Leaking within stucco walls usually originates from one of the following sources:
Window leaks in stucco walls are among the most common flashing failures within the entire building structure. These leaks occur from two basic sources: failure of the window frame mechanism itself or improper lapping of the stucco's protective paper system onto the window flanges. Repair commonly requires rehabilitation of the window frame or removal of stucco surrounding the window to correctly apply the paper flashing system.
Miscellaneous wall penetrations
Vents, hose bibs, electrical outlets and light fixtures in stucco walls create a flashing problem during construction. Most of these do not have adequate flanges to overlap the paper flashing properly and were not properly sealed during construction.
Fascia and trim wood
In the past, a common mistake made by builders was to terminate the paper protective system at the point of the fascia board (trim wood) located under the roofline. As the wood ages, it shrinks and splits, allowing moisture to go behind the wood and into the wall.
Wall base leaking
Since stucco acts like a sponge and holds water, it needs to have a "release" flashing at the bottom of the wall, commonly called "weep screed." Most multi-unit complexes constructed prior to 1970 did not have weep screed installed. In many of these structures, trapped water is channeled into the bottom plate of the wall.
Even when weep screed flashing is installed, exterior planter systems are often raised to a level higher than the flashing or the interior floor line. When this occurs, water is forced into the wall structure.
Retrofitted flashing installations
Most managed properties have retrofitted doors, windows, fixtures or repairs that were completed after the original construction. When the stucco around these is patched, the new flashing paper is often overlapped incorrectly, or the old, brittle paper is damaged so much that it is impossible to do proper overlapping. As the new plaster settles and cracks due to improper fastening of wire reinforcement, water finds its way through the plaster and paper and into the wall cavity.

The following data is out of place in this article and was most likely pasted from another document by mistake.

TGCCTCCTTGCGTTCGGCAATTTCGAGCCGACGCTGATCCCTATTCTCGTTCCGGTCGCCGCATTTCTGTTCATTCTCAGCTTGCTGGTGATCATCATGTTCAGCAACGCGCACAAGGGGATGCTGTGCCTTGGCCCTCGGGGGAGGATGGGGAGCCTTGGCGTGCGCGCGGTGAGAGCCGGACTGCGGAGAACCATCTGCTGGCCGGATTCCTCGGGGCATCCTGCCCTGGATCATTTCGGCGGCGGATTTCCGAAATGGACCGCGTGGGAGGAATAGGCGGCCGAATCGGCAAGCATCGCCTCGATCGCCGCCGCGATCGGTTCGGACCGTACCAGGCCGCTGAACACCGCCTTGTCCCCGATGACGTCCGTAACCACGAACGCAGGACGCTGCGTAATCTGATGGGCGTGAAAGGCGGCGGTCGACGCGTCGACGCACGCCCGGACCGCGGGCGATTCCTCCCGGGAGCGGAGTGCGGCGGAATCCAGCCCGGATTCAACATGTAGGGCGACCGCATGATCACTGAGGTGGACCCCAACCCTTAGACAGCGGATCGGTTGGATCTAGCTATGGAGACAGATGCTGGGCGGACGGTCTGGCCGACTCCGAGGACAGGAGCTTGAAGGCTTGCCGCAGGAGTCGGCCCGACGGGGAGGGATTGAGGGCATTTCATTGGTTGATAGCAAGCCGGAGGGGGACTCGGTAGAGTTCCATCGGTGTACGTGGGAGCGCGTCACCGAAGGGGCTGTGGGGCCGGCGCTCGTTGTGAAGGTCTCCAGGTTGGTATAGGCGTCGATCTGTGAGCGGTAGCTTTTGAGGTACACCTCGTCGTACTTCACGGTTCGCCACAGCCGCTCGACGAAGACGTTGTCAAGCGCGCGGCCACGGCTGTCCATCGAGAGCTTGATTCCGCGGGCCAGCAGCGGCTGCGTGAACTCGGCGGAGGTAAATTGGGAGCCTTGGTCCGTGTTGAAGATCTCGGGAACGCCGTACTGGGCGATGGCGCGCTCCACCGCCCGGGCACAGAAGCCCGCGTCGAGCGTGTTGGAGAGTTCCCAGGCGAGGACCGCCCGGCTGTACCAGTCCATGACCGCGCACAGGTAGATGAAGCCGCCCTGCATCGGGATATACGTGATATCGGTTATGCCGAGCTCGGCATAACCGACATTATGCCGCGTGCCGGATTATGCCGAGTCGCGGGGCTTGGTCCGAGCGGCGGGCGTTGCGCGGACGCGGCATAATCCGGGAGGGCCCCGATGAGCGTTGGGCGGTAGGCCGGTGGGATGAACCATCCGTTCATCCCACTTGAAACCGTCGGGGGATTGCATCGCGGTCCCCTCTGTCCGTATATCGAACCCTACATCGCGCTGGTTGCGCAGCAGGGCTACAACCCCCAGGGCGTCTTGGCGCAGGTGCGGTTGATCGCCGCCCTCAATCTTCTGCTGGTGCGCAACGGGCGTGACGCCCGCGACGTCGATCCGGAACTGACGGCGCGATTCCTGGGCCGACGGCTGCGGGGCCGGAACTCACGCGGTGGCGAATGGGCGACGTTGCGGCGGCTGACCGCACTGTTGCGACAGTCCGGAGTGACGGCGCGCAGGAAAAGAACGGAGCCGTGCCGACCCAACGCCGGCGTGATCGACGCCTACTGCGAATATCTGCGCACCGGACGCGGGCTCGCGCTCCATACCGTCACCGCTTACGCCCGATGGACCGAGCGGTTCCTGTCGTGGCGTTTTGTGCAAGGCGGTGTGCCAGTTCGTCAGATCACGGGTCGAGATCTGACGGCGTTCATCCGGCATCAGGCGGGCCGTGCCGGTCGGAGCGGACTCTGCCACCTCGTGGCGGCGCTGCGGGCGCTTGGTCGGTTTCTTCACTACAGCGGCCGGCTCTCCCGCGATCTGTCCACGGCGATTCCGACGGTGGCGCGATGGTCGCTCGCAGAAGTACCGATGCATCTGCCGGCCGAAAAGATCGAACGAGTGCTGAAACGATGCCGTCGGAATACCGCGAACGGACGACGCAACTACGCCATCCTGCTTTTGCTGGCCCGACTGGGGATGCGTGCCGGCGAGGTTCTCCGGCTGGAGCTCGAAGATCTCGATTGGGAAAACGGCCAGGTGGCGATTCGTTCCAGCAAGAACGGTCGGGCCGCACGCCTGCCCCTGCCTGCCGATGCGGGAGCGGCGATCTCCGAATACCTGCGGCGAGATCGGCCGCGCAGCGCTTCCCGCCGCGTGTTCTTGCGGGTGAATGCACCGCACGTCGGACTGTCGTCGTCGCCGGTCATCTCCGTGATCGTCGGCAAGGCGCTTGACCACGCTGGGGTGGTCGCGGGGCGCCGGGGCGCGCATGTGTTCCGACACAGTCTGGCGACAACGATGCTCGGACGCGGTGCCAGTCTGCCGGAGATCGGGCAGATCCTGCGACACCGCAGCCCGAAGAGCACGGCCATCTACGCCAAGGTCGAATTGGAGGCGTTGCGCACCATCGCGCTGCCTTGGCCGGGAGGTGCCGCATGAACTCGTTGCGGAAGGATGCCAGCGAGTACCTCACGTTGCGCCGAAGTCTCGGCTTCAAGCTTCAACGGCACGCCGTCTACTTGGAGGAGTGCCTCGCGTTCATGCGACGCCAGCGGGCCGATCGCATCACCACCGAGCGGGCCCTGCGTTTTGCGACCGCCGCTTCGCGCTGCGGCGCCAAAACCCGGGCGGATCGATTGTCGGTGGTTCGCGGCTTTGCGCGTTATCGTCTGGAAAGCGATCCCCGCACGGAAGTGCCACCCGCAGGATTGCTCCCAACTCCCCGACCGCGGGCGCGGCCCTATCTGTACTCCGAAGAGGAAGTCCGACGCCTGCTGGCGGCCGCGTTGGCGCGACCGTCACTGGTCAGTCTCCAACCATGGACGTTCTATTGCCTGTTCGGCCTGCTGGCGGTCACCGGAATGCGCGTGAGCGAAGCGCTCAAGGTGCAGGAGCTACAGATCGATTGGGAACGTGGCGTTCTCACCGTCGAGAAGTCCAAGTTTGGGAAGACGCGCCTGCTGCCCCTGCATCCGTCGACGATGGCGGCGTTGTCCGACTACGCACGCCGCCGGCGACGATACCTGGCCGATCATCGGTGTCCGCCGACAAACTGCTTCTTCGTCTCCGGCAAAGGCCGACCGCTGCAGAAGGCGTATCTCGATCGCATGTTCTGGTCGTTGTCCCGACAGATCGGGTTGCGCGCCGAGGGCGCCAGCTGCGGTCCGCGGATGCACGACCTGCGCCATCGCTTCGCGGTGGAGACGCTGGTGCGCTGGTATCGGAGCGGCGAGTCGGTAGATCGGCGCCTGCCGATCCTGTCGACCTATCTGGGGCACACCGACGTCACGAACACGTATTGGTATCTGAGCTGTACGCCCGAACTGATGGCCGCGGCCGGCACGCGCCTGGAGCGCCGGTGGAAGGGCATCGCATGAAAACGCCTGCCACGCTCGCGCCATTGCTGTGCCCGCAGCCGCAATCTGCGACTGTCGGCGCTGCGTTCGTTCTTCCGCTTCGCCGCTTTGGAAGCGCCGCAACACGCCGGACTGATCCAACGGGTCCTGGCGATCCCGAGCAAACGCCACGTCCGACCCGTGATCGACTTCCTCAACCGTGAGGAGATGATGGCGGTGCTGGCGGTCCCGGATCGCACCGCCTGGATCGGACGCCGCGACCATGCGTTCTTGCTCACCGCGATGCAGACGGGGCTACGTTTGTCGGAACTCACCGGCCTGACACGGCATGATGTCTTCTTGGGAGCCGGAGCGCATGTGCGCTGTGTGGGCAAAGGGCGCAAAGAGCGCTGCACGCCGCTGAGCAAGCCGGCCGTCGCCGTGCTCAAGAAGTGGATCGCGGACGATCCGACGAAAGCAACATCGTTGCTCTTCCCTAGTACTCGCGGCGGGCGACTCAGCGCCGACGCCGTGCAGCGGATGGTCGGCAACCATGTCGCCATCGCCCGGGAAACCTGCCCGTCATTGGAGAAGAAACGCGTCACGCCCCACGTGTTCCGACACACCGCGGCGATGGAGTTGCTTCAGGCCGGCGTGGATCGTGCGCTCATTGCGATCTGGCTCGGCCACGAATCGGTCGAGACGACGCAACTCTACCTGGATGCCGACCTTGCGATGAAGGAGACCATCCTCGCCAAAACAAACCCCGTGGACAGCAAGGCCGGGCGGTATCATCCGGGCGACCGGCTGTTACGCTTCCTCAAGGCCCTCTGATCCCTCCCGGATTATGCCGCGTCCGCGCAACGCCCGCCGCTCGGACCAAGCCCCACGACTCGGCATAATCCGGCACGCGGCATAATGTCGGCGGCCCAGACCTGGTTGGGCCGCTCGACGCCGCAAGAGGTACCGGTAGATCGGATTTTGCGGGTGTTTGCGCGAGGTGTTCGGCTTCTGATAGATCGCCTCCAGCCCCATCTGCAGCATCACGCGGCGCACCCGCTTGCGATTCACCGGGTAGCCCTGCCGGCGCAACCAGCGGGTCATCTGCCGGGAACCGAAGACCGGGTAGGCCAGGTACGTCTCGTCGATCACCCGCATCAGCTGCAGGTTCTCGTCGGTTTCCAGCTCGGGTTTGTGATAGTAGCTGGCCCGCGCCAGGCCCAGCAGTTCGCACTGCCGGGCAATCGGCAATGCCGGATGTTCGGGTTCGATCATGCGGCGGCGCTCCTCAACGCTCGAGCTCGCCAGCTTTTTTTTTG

Stucco walls often exhibit cracking at windows, doors or open field areas within the wall. While cracking doesn't necessarily indicate failure of the weather-protection system, the increased exposure to rain water and air-borne pollutants cause the paper to prematurely rot and fail thereby allow moisture intrusion.
Methods of Repair
The difference in cost between repair options can be staggering, so it is critical to seek out an expert in diagnosing and designing an effective solution. Here are three repair options to consider, listed from most to least expensive:
Completely rebuilding a 20-foot by 20-foot section of stucco wall with new flashing may cost between $10,000 and $23,000. Fortunately, this type of repair is seldom necessary. My own company completely rebuilds exterior walls less than 1 percent of the time when addressing stucco failure.
Perhaps the most common type of stucco repair involves removing sections of stucco around windows or flashing transition areas, then applying new flashing, wire reinforcement and plaster. This technique requires meticulous and intensive labor during the demolition and reapplication process. It should include using bituthene pliable membrane at all corners, horizontal surfaces and flashing transition areas. The cost to rebuild three or four flashing transition areas within the same 20-foot by 20-foot section of stucco may cost between $3,000 and $12,000 depending upon the quality of the repair. Doing the job right takes time, which is why this method has the highest failure rate of the three options. In a poorly done rebuild, the new paper flashing is not entirely lapped under the salvage edge of the old paper, and often the lathe wire reinforcement is compromised.